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Old 2010-07-02, 04:45   Link #1
KRegnard
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Join Date: Jun 2010
Video looks better fullscreen on TV than on the computer screen.

Hi,
I played a couple of 1080p videos through the ps3 on my television. The videos seem to already be stretched out very much on the computer, but is much clearer on the television. Why's that so?

Last edited by KRegnard; 2010-07-02 at 06:43.
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Old 2010-07-02, 08:12   Link #2
fertygo
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hmm, what resolution you using on your monitor ?
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Old 2010-07-02, 08:43   Link #3
KRegnard
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It's 1280x800.
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Old 2010-07-02, 09:16   Link #4
PositronCannon
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Perhaps whatever software or renderer you're using isn't resizing the video properly, though if your TV is 1080p itself it's only natural that it'd look better. Still, the difference shouldn't be huge, and I'm not sure what you mean by "stretched out" in this case.
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Old 2010-07-02, 10:07   Link #5
synaesthetic
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Quote:
Originally Posted by KRegnard View Post
It's 1280x800.
If it looks stretched out, it's because your video card is fitting the 1920x1080 (16:9) image on your 1280x800 (16:10) monitor.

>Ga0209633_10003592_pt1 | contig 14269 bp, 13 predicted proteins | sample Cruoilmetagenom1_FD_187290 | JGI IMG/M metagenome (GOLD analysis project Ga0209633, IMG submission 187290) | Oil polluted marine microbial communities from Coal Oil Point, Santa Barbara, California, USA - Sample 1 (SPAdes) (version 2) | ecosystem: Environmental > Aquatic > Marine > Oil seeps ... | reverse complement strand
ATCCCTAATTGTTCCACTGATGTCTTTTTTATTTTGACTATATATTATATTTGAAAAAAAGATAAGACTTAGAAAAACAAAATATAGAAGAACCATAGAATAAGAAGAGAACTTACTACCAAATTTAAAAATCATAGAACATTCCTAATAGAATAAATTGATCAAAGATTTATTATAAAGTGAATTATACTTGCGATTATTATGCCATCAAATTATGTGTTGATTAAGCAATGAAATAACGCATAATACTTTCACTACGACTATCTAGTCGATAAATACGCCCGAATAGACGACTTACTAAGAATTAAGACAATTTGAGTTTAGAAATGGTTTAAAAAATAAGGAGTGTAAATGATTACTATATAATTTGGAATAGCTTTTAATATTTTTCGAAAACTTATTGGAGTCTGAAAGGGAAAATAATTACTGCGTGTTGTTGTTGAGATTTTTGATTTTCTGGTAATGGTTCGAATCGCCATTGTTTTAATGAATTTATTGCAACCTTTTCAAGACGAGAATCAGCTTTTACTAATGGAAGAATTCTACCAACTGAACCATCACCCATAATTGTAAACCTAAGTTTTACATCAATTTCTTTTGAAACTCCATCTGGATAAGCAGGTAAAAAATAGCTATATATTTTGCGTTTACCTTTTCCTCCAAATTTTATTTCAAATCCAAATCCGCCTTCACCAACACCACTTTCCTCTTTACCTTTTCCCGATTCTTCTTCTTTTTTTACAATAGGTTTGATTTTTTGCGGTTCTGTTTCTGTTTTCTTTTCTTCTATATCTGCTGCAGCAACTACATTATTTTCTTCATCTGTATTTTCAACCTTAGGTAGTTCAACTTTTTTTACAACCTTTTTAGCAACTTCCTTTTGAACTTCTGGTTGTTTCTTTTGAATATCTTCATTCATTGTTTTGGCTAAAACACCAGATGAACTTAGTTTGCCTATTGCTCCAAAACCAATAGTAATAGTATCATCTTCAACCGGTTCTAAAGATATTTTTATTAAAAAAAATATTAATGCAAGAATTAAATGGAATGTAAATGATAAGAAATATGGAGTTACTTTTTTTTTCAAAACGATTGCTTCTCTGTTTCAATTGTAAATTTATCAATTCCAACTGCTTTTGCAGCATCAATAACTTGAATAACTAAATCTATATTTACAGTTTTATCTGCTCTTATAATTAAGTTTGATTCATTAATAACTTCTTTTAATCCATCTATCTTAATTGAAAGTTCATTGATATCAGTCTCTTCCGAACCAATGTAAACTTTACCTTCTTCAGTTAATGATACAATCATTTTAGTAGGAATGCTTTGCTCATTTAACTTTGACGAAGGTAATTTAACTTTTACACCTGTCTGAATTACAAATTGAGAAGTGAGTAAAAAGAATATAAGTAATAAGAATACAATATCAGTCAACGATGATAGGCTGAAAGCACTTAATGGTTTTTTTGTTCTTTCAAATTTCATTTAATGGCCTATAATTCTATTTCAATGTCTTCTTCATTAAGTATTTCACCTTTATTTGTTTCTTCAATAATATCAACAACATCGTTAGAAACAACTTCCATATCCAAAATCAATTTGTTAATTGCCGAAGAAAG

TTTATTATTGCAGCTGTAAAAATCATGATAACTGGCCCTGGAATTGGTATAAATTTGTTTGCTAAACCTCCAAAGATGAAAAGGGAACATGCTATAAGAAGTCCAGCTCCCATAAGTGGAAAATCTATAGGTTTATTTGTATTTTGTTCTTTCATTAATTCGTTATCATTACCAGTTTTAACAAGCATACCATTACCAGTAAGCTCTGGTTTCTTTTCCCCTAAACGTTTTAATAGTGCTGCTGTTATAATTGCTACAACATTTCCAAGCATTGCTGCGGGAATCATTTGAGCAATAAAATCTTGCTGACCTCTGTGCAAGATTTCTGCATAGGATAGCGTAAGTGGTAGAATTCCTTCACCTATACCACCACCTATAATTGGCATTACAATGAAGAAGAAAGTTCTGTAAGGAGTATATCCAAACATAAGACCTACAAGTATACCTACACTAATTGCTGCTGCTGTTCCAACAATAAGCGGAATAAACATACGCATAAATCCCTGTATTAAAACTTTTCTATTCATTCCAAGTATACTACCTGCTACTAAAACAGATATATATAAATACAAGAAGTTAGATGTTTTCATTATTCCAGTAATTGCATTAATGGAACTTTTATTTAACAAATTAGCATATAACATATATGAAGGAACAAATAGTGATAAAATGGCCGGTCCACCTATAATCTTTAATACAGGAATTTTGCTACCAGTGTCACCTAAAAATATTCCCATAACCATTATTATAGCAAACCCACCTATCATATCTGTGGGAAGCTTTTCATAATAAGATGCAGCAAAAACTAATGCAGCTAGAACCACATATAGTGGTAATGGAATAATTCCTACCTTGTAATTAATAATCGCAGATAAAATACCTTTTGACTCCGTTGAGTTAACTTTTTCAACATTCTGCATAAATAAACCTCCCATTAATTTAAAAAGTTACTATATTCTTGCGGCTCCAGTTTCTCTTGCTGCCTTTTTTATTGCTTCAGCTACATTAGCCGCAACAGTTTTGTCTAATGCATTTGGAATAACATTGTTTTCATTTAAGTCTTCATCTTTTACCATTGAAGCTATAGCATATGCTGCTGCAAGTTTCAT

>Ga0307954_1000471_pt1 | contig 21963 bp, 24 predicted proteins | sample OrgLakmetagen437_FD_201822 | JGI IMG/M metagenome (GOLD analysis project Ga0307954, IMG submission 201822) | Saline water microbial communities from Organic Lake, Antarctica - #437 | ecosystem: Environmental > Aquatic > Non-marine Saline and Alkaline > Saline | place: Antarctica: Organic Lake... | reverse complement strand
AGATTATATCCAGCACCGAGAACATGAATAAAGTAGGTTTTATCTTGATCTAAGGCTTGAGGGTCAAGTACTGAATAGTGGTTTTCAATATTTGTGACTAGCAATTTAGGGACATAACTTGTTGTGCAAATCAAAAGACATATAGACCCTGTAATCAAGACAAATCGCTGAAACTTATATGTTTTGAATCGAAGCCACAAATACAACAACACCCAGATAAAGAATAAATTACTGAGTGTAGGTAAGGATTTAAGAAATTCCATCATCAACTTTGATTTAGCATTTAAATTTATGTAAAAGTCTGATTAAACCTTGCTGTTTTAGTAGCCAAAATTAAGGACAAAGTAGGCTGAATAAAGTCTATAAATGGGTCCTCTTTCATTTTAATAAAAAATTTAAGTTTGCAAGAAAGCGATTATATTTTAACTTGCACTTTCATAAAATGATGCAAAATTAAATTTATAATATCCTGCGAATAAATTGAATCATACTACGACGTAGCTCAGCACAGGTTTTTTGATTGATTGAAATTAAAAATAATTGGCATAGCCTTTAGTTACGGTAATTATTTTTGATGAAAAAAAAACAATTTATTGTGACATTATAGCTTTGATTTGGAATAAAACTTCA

Modify your video card settings to "keep aspect ratio" and make sure MPC-HC says the same thing. Don't let it resize to fit your display, else everyone will look stretched vertically.

And if your HDTV is 1080p, of course it's going to look better, because it's displaying at native resolution and isn't interpolating.
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Old 2010-07-04, 10:01   Link #6
mukansa monkey
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Just to make that extra-clear... 1080p means 1920 pixels wide by 1080 tall. To see it at full quality you need a monitor that's got that many physical pixels. Your TV probably qualifies (some HDTVs aren't actually that big); your computer monitor does not. The issue of stretching was already covered... set your computer video player to keep existing resolution.

Finally, that interpolating thing: if you playback video at double or half resolution, each pixel onscreen lines up neatly to one or two pixels of video information. If you play a video that's 1920 pixels of data on a screen that's 1280 pixels wide, each data pixel has to get interpolated into 2/3 of an onscreen pixel (or 1/3 each of two pixels). That tends to cause fuzziness issues. It's even worse when you fullscreen a small video, and each data pixel ends up displayed on 2.24 data pixels or something. I almost never use fullscreen for this reason, would rather have a good image that's a bit smaller.
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Old 2010-07-04, 14:57   Link #7
synaesthetic
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Interpolation is not nearly as yucky as it used to be. Funny enough, almost all standard HDTVs will interpolate by default, as the LCD panels in std-HD have a resolution of 1366x768. And 720p is 1280x720.

I can't honestly tell the difference in quality when I fullscreen my 720p fansubs on my laptop, either.
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